Dreamforce 2013: Becoming A Customer Company

This week at Dreamforce has been all about the Customer Company Revolution. We’ve been discussing themes like personalization, relevance, and exceptional service. It seems simple enough, right? We all know what a great customer experience looks and feels like, so why is it so hard for companies to actually implement?

New Business Models, Old Tools

Many companies, though they have good intentions, are still using old tools and processes for new business models. For example, the traditional CRM, which companies rely upon to manage important customer data, hasn’t kept up with new business models like SaaS.

In the past, businesses were primarily focused on monetizing a product. You release a new software and sell it. It’s a one time transaction. With SaaS, you are not monetizing products, but rather, relationships. Since their revenue is recurring, SaaS companies have ongoing relationships with their customers. Value is established through product usage, making customer engagement a key factor in the overall customer experience.

However, the current model of the CRM rarely takes this into consideration. There is no “engagement” layer to the CRM. As a result, reps have no insight into how customers are actually using their products, or even if they are using them at all. It seems obvious that companies aiming for personalization and relevance in their customer experience will face great difficulty if they don’t go beyond the traditional CRM and incorporate factors like customer engagement.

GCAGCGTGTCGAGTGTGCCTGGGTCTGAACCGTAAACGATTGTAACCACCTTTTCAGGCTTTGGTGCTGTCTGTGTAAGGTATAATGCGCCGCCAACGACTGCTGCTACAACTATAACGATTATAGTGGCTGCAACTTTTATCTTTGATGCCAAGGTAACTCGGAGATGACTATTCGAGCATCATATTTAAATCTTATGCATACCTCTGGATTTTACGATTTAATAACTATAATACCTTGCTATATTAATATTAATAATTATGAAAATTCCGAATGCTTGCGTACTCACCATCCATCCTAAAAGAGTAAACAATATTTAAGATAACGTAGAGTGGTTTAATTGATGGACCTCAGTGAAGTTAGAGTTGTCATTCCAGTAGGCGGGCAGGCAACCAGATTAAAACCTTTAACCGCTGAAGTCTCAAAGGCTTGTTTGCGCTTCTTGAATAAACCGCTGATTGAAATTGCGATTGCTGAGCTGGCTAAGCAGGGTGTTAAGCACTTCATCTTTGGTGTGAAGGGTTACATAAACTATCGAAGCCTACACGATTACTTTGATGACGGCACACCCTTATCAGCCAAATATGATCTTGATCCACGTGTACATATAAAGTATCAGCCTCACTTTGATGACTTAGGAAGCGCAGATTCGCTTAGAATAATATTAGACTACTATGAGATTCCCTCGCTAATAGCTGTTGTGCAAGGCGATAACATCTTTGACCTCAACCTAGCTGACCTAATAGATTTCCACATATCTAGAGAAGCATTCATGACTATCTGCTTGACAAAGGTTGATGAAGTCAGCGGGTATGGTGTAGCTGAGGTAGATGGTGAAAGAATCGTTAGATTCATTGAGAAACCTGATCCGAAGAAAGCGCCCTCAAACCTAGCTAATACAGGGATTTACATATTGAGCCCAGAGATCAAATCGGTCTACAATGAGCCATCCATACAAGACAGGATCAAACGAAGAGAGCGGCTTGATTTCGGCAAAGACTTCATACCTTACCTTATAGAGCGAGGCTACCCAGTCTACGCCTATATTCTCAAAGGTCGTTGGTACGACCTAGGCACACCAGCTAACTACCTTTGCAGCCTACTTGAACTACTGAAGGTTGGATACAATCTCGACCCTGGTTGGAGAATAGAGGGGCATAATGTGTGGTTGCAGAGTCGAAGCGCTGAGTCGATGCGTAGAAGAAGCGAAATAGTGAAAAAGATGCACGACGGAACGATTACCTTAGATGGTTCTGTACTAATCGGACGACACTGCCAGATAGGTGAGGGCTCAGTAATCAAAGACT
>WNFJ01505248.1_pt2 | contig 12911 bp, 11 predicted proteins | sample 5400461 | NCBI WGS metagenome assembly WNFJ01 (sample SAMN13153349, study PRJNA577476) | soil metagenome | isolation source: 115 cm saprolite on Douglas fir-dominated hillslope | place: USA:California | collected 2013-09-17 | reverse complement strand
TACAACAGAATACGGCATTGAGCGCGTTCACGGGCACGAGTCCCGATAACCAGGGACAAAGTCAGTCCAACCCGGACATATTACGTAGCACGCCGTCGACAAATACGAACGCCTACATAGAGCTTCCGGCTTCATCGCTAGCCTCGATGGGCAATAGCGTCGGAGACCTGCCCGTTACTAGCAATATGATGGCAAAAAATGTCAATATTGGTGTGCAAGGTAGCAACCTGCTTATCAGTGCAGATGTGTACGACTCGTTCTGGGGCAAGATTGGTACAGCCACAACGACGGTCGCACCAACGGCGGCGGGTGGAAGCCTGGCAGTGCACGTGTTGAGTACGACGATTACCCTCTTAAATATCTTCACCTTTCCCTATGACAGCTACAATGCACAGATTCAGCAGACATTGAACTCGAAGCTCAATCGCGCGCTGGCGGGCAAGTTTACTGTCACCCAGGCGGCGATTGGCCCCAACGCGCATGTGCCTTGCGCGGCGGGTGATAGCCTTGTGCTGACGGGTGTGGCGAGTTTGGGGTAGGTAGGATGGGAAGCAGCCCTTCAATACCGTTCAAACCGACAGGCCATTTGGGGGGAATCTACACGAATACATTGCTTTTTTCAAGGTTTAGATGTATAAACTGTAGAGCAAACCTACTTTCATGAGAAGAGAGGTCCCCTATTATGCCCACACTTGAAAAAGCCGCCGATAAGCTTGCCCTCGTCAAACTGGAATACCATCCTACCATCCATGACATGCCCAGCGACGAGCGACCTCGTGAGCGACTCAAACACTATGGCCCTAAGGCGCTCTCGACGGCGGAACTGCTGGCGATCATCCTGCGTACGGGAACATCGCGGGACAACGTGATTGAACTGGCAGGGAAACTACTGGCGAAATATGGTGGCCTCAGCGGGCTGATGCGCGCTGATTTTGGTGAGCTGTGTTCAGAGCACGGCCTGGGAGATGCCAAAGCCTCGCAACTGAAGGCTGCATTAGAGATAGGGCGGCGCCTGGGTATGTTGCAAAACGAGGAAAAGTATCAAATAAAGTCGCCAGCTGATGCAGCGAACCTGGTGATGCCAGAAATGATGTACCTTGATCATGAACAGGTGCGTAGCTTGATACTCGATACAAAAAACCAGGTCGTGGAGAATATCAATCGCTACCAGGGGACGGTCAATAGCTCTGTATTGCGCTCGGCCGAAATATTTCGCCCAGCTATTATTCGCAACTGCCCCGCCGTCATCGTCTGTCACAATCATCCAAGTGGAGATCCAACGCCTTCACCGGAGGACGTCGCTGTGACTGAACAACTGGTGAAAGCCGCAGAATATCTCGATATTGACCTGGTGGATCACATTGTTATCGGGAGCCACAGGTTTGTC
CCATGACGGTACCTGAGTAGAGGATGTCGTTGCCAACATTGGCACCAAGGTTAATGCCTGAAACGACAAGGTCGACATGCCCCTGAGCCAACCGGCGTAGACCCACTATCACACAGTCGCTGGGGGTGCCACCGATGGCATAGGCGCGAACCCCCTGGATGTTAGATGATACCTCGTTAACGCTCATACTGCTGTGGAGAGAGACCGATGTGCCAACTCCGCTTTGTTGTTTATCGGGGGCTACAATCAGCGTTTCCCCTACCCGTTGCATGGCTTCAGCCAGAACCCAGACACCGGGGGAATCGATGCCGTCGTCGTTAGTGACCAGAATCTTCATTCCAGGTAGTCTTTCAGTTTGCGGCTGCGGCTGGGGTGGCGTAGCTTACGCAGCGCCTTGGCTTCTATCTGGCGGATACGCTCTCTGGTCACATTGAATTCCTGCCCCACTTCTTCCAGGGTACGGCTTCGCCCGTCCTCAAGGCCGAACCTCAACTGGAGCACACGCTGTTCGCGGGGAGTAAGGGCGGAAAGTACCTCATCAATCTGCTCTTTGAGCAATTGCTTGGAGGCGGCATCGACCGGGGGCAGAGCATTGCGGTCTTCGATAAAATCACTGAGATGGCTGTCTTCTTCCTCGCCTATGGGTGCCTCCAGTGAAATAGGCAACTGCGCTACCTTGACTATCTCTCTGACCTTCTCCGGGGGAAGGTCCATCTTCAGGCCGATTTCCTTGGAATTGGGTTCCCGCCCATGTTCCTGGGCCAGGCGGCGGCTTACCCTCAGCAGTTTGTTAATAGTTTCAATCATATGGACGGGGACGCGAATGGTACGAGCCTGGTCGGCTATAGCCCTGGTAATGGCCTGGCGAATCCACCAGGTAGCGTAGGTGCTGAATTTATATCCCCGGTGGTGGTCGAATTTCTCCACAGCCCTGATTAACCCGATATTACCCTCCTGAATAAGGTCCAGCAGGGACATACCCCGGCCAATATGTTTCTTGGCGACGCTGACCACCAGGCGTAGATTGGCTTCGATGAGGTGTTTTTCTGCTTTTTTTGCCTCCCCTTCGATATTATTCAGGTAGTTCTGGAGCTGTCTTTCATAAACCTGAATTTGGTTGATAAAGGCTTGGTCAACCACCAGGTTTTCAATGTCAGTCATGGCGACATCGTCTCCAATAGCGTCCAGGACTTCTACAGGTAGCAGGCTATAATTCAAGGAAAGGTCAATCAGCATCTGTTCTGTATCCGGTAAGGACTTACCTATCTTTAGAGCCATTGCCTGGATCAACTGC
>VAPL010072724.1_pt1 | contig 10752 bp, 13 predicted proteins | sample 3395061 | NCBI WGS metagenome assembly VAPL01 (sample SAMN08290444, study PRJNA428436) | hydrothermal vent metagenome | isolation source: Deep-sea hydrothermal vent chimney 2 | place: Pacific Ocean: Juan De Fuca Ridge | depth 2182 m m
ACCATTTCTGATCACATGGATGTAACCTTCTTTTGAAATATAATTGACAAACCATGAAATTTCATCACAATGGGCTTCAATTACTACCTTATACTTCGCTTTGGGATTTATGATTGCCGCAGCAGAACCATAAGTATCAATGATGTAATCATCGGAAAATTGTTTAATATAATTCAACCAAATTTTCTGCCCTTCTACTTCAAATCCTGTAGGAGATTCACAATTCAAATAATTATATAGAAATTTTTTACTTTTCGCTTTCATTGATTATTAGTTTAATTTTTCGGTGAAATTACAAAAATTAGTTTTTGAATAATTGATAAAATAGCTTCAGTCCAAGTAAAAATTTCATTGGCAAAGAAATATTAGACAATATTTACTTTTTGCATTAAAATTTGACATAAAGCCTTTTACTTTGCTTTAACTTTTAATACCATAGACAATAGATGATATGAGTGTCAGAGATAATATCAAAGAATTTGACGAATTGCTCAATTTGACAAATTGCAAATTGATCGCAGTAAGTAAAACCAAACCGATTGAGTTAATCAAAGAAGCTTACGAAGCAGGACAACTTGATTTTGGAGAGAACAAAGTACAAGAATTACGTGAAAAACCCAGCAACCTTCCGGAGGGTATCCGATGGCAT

In short, being a Customer Company means delivering a great customer experience. You can’t do that with a stand alone CRM that doesn’t talk to your other tools.

The Present & Future of CRM

A report released last week by Software Advice analyzed 5,279 CRM software buyers to uncover key trends in the space. In a video follow up to the report, analyst and best-selling author Paul Greenberg’s quote was discussed:

“CRM without integration of these digital channels, without the capture of knowledge, the identification of insight and the personalization of the customer experience, is not CRM…”

Paul’s point highlights the significant role the CRM plays in the overall customer experience, emphasizing that it cannot be separate from other pieces of customer data. Watch Paul’s full interview below.

Where Is CRM Headed?

What do you think? What is the next stage in the evolution of the CRM? Share your thoughts in the comments below!

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